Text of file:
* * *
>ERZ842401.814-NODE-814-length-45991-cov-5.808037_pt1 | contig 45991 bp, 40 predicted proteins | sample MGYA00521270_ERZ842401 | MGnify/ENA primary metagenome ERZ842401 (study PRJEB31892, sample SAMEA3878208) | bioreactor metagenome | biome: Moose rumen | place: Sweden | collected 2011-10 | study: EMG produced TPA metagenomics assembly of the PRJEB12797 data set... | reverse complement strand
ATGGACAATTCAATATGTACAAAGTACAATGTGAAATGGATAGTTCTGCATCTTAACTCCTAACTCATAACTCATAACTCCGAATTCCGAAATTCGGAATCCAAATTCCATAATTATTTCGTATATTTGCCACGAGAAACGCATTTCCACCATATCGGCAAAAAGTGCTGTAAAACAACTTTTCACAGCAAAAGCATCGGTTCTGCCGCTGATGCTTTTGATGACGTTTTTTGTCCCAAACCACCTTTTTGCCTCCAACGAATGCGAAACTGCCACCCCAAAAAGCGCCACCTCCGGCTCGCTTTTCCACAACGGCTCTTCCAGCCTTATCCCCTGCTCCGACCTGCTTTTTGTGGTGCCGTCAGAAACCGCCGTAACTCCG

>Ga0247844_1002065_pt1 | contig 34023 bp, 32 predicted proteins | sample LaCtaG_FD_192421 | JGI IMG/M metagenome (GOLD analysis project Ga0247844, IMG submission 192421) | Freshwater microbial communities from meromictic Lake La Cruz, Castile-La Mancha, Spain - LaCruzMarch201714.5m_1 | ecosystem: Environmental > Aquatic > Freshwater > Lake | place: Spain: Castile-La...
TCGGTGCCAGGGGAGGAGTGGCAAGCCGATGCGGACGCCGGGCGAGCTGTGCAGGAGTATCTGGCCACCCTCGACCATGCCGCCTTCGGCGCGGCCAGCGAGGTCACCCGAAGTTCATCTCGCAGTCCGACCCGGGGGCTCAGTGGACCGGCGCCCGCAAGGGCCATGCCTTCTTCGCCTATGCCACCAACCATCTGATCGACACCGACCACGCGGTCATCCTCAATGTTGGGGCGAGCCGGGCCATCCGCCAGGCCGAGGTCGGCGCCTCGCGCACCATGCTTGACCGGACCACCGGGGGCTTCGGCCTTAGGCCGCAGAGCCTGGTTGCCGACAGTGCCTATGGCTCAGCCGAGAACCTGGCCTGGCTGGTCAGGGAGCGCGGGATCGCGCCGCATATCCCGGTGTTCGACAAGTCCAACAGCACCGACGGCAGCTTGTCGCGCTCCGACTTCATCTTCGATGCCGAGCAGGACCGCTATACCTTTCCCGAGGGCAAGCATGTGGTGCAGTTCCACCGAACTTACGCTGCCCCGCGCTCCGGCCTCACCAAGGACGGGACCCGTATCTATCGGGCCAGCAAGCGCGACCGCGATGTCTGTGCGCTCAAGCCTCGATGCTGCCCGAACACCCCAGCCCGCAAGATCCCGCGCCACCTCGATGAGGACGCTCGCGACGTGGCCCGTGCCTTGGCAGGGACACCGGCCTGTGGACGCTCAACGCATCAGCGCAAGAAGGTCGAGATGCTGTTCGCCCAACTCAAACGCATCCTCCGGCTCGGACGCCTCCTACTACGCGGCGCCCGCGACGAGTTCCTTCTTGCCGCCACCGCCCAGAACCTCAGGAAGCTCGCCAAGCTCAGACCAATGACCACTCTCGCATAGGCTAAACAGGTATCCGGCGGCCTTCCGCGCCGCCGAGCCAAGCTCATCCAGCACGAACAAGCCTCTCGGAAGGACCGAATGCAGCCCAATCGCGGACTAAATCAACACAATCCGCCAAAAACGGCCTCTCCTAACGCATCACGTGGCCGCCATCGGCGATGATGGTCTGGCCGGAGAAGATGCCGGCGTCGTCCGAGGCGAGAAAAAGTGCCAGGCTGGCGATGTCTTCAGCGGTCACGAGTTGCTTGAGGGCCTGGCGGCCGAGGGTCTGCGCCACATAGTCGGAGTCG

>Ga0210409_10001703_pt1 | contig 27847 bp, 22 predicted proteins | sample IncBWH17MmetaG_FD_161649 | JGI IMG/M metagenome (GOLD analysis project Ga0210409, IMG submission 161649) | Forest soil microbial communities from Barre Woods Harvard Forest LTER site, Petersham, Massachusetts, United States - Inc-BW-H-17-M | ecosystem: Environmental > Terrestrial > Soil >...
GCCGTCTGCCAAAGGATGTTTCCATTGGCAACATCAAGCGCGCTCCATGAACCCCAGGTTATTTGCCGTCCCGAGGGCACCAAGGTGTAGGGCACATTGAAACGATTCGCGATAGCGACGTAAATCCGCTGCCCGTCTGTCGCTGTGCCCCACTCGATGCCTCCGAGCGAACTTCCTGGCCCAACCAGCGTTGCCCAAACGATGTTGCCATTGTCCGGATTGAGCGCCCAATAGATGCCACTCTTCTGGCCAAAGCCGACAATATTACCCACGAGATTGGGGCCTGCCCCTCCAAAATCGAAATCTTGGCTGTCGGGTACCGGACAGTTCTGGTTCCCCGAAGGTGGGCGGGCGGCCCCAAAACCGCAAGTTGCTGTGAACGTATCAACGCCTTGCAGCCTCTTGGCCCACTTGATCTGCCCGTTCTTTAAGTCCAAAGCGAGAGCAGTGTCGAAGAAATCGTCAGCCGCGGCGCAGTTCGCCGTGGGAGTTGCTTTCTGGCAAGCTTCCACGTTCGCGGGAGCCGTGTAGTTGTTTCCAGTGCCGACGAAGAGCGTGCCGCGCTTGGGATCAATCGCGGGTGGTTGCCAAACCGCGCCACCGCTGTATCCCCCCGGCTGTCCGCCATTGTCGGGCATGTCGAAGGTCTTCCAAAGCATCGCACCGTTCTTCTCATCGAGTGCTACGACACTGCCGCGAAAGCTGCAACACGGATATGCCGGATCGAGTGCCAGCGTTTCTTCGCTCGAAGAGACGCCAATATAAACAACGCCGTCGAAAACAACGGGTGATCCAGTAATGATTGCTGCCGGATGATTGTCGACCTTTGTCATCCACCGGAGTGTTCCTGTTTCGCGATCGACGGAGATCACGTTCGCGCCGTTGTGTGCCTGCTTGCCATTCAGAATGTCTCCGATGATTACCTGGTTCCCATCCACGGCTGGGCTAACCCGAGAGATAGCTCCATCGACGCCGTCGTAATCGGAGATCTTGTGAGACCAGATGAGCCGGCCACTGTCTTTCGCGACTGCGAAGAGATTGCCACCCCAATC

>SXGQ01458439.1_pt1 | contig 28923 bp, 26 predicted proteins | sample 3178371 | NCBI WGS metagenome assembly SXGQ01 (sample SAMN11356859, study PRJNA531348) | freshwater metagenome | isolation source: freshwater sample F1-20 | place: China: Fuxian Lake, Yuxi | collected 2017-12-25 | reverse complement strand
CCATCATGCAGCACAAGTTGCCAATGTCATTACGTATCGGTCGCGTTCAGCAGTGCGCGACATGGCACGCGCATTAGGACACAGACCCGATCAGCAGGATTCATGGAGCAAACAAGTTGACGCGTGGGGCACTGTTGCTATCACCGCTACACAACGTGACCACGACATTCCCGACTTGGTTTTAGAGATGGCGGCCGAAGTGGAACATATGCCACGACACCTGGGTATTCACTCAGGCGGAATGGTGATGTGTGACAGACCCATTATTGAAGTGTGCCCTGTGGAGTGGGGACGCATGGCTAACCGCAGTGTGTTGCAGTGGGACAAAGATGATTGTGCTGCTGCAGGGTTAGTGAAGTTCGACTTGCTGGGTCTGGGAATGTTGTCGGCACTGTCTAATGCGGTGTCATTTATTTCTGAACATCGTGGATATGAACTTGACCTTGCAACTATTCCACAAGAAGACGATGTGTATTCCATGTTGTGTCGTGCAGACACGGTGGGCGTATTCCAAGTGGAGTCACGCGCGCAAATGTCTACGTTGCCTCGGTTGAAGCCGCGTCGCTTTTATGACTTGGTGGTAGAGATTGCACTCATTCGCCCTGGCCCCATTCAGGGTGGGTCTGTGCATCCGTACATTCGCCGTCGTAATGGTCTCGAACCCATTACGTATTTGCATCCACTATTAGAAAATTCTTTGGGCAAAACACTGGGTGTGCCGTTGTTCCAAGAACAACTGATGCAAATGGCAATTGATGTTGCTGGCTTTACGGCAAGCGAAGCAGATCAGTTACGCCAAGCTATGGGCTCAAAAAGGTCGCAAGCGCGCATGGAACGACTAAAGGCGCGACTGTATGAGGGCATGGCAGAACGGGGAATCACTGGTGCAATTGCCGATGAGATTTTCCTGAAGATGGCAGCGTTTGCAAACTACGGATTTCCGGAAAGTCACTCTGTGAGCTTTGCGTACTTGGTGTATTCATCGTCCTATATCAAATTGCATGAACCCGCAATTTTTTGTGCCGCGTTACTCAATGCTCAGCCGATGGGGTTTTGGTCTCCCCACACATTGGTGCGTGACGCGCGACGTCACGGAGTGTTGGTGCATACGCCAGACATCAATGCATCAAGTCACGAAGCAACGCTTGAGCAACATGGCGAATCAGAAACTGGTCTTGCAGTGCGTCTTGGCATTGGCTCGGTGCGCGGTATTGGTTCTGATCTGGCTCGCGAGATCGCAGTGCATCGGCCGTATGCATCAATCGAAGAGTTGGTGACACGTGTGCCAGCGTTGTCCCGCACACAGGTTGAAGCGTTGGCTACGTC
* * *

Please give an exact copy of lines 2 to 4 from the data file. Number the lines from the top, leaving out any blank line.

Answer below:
ATGGACAATTCAATATGTACAAAGTACAATGTGAAATGGATAGTTCTGCATCTTAACTCCTAACTCATAACTCATAACTCCGAATTCCGAAATTCGGAATCCAAATTCCATAATTATTTCGTATATTTGCCACGAGAAACGCATTTCCACCATATCGGCAAAAAGTGCTGTAAAACAACTTTTCACAGCAAAAGCATCGGTTCTGCCGCTGATGCTTTTGATGACGTTTTTTGTCCCAAACCACCTTTTTGCCTCCAACGAATGCGAAACTGCCACCCCAAAAAGCGCCACCTCCGGCTCGCTTTTCCACAACGGCTCTTCCAGCCTTATCCCCTGCTCCGACCTGCTTTTTGTGGTGCCGTCAGAAACCGCCGTAACTCCG

>Ga0247844_1002065_pt1 | contig 34023 bp, 32 predicted proteins | sample LaCtaG_FD_192421 | JGI IMG/M metagenome (GOLD analysis project Ga0247844, IMG submission 192421) | Freshwater microbial communities from meromictic Lake La Cruz, Castile-La Mancha, Spain - LaCruzMarch201714.5m_1 | ecosystem: Environmental > Aquatic > Freshwater > Lake | place: Spain: Castile-La...
TCGGTGCCAGGGGAGGAGTGGCAAGCCGATGCGGACGCCGGGCGAGCTGTGCAGGAGTATCTGGCCACCCTCGACCATGCCGCCTTCGGCGCGGCCAGCGAGGTCACCCGAAGTTCATCTCGCAGTCCGACCCGGGGGCTCAGTGGACCGGCGCCCGCAAGGGCCATGCCTTCTTCGCCTATGCCACCAACCATCTGATCGACACCGACCACGCGGTCATCCTCAATGTTGGGGCGAGCCGGGCCATCCGCCAGGCCGAGGTCGGCGCCTCGCGCACCATGCTTGACCGGACCACCGGGGGCTTCGGCCTTAGGCCGCAGAGCCTGGTTGCCGACAGTGCCTATGGCTCAGCCGAGAACCTGGCCTGGCTGGTCAGGGAGCGCGGGATCGCGCCGCATATCCCGGTGTTCGACAAGTCCAACAGCACCGACGGCAGCTTGTCGCGCTCCGACTTCATCTTCGATGCCGAGCAGGACCGCTATACCTTTCCCGAGGGCAAGCATGTGGTGCAGTTCCACCGAACTTACGCTGCCCCGCGCTCCGGCCTCACCAAGGACGGGACCCGTATCTATCGGGCCAGCAAGCGCGACCGCGATGTCTGTGCGCTCAAGCCTCGATGCTGCCCGAACACCCCAGCCCGCAAGATCCCGCGCCACCTCGATGAGGACGCTCGCGACGTGGCCCGTGCCTTGGCAGGGACACCGGCCTGTGGACGCTCAACGCATCAGCGCAAGAAGGTCGAGATGCTGTTCGCCCAACTCAAACGCATCCTCCGGCTCGGACGCCTCCTACTACGCGGCGCCCGCGACGAGTTCCTTCTTGCCGCCACCGCCCAGAACCTCAGGAAGCTCGCCAAGCTCAGACCAATGACCACTCTCGCATAGGCTAAACAGGTATCCGGCGGCCTTCCGCGCCGCCGAGCCAAGCTCATCCAGCACGAACAAGCCTCTCGGAAGGACCGAATGCAGCCCAATCGCGGACTAAATCAACACAATCCGCCAAAAACGGCCTCTCCTAACGCATCACGTGGCCGCCATCGGCGATGATGGTCTGGCCGGAGAAGATGCCGGCGTCGTCCGAGGCGAGAAAAAGTGCCAGGCTGGCGATGTCTTCAGCGGTCACGAGTTGCTTGAGGGCCTGGCGGCCGAGGGTCTGCGCCACATAGTCGGAGTCG